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We consider concurrent systems in which there is an unknown upper bound on memory access time. Such a model is inherently different from asynchronous model where no such bound exists, and also from timingbased models where such a bound exists and is known a priori. The appeal of our model lies in the fact that while it abstracts from implementation details, it is a better approximation of real concurrent systems compared to the asynchronous model. Furthermore, it is stronger than the asynchronous model enabling us to design algorithms for problems that are unsolvable in the asynchronous model. Two basic synchronization problems, consensus and mutual exclusion, are investigated in a shared memory environment that supports atomic read/write registers. We show that \Theta(\Delta log \Delta log log \Delta ) is an upper and lower bound on the time complexity of consensus, where \Delta is the (unknown) upper bound on memory access time. For the mutual exclusion problem, we design an effic...
Fast and Scalable Mutual Exclusion
 In Proceedings of the 13th International Symposium on Distributed Computing
, 1999
"... . We present an Nprocess algorithm for mutual exclusion under read/write atomicity that has O(1) time complexity in the absence of contention and \Theta(log N) time complexity under contention, where "time" is measured by counting remote memory references. This is the first such algorithm to ac ..."
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Cited by 17 (3 self)
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. We present an Nprocess algorithm for mutual exclusion under read/write atomicity that has O(1) time complexity in the absence of contention and \Theta(log N) time complexity under contention, where "time" is measured by counting remote memory references. This is the first such algorithm to achieve these time complexity bounds. Our algorithm is obtained by combining a new "fastpath" mechanism with an arbitrationtree algorithm presented previously by Yang and Anderson. 1 Introduction Recent work on mutual exclusion [3] has focused on the design of "scalable" algorithms that minimize the impact of the processortomemory bottleneck through the use of local spinning . A mutual exclusion algorithm is scalable if its performance degrades only slightly as the number of contending processes increases. In localspin mutual exclusion algorithms, good scalability is achieved by requiring all busywaiting loops to be readonly loops in which only locallyaccessible shared variables ar...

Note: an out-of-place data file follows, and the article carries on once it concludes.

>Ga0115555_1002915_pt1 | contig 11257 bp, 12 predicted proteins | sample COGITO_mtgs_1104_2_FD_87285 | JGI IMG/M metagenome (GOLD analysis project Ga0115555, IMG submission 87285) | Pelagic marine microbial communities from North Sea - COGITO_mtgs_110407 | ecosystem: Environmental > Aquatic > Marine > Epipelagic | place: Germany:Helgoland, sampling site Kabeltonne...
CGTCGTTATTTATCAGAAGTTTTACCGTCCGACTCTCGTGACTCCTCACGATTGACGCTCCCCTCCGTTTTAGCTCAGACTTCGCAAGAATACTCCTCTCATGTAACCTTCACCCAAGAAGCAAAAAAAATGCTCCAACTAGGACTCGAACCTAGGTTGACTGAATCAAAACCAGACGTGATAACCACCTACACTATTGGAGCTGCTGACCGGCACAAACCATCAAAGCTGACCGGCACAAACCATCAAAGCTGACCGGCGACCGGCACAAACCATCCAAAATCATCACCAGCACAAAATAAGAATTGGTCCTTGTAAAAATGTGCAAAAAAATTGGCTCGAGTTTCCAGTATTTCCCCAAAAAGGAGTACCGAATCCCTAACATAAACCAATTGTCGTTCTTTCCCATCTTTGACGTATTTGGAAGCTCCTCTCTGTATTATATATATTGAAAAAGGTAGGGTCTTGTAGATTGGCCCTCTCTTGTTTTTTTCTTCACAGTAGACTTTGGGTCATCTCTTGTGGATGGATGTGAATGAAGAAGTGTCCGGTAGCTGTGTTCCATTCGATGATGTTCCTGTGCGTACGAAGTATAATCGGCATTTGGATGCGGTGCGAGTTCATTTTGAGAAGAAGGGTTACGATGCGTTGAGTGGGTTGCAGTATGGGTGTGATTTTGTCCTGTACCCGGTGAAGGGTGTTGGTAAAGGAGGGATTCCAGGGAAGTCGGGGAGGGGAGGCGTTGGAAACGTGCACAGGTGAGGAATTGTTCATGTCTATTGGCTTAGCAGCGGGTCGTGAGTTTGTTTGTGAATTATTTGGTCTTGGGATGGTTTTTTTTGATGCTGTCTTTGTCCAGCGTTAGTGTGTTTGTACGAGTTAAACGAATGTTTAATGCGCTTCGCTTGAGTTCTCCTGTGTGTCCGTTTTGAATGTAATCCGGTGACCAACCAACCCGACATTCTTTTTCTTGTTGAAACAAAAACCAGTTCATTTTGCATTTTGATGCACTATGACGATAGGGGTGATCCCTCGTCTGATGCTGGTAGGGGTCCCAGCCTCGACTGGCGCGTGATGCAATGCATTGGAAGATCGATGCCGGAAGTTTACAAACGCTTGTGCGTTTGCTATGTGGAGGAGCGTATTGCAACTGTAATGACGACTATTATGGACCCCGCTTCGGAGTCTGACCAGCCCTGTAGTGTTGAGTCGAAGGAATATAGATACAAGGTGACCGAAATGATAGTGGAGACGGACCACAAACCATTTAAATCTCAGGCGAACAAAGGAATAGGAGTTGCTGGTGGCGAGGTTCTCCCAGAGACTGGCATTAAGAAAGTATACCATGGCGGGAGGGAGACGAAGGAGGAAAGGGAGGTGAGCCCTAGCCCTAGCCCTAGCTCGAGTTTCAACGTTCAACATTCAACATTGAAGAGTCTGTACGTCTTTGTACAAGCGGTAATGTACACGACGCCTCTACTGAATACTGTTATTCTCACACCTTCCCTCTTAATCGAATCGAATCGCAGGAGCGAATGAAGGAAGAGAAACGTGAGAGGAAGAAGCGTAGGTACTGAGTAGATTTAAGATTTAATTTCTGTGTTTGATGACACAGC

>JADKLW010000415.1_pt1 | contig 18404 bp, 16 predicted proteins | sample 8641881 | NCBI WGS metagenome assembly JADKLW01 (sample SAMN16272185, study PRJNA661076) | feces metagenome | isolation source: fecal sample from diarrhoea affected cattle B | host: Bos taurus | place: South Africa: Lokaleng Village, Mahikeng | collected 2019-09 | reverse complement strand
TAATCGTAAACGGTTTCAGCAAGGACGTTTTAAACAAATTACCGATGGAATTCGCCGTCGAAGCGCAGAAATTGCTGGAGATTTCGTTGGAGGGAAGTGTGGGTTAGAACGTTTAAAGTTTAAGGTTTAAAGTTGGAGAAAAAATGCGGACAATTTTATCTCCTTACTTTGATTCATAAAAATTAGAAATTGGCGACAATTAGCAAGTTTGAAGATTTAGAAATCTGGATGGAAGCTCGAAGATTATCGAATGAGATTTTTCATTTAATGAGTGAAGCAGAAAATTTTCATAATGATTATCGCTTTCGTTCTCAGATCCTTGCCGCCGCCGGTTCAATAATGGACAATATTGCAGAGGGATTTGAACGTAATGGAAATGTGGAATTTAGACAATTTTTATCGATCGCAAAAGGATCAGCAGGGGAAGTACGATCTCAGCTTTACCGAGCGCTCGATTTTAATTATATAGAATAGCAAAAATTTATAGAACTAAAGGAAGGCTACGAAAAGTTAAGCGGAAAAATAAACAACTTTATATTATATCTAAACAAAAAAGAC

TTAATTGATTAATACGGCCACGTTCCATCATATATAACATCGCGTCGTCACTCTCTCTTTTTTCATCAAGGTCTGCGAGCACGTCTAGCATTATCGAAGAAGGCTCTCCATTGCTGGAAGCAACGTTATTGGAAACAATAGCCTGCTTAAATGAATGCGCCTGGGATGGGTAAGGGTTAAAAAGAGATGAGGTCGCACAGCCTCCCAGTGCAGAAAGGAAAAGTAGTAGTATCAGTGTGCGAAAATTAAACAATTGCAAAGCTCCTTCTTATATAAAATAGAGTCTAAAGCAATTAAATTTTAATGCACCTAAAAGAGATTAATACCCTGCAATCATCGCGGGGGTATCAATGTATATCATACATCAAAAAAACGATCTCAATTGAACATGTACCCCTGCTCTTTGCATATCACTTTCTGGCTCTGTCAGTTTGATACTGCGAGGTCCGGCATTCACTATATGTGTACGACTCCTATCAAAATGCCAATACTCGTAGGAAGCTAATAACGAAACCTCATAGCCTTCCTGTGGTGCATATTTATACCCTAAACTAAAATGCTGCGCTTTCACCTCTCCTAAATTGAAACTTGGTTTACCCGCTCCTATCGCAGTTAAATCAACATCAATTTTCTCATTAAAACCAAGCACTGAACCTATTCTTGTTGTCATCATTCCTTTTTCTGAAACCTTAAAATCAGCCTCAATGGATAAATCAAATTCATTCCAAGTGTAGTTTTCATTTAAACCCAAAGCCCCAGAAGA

Contentionfree Complexity of Shared Memory Algorithms
 Information and Computation
, 1994
"... Worstcase time complexity is a measure of the maximumtime needed to solve a problem over all runs. Contentionfree time complexity indicates the maximum time needed when a process executes by itself, without competition from other processes. Since contention is rare in welldesigned systems, it is ..."
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Cited by 10 (2 self)
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Worstcase time complexity is a measure of the maximumtime needed to solve a problem over all runs. Contentionfree time complexity indicates the maximum time needed when a process executes by itself, without competition from other processes. Since contention is rare in welldesigned systems, it is important to design algorithms which perform well in the absence of contention. We study the contentionfree time complexity of shared memory algorithms using two measures: step complexity, which counts the number of accesses to shared registers; and register complexity, which measures the number of different registers accessed. Depending on the system architecture, one of the two measures more accurately reflects the elapsed time. We provide lower and upper bounds for the contentionfree step and register complexity of solving the mutual exclusion problem as a function of the number of processes and the size of the largest register that can be accessed in one atomic step. We also present bo...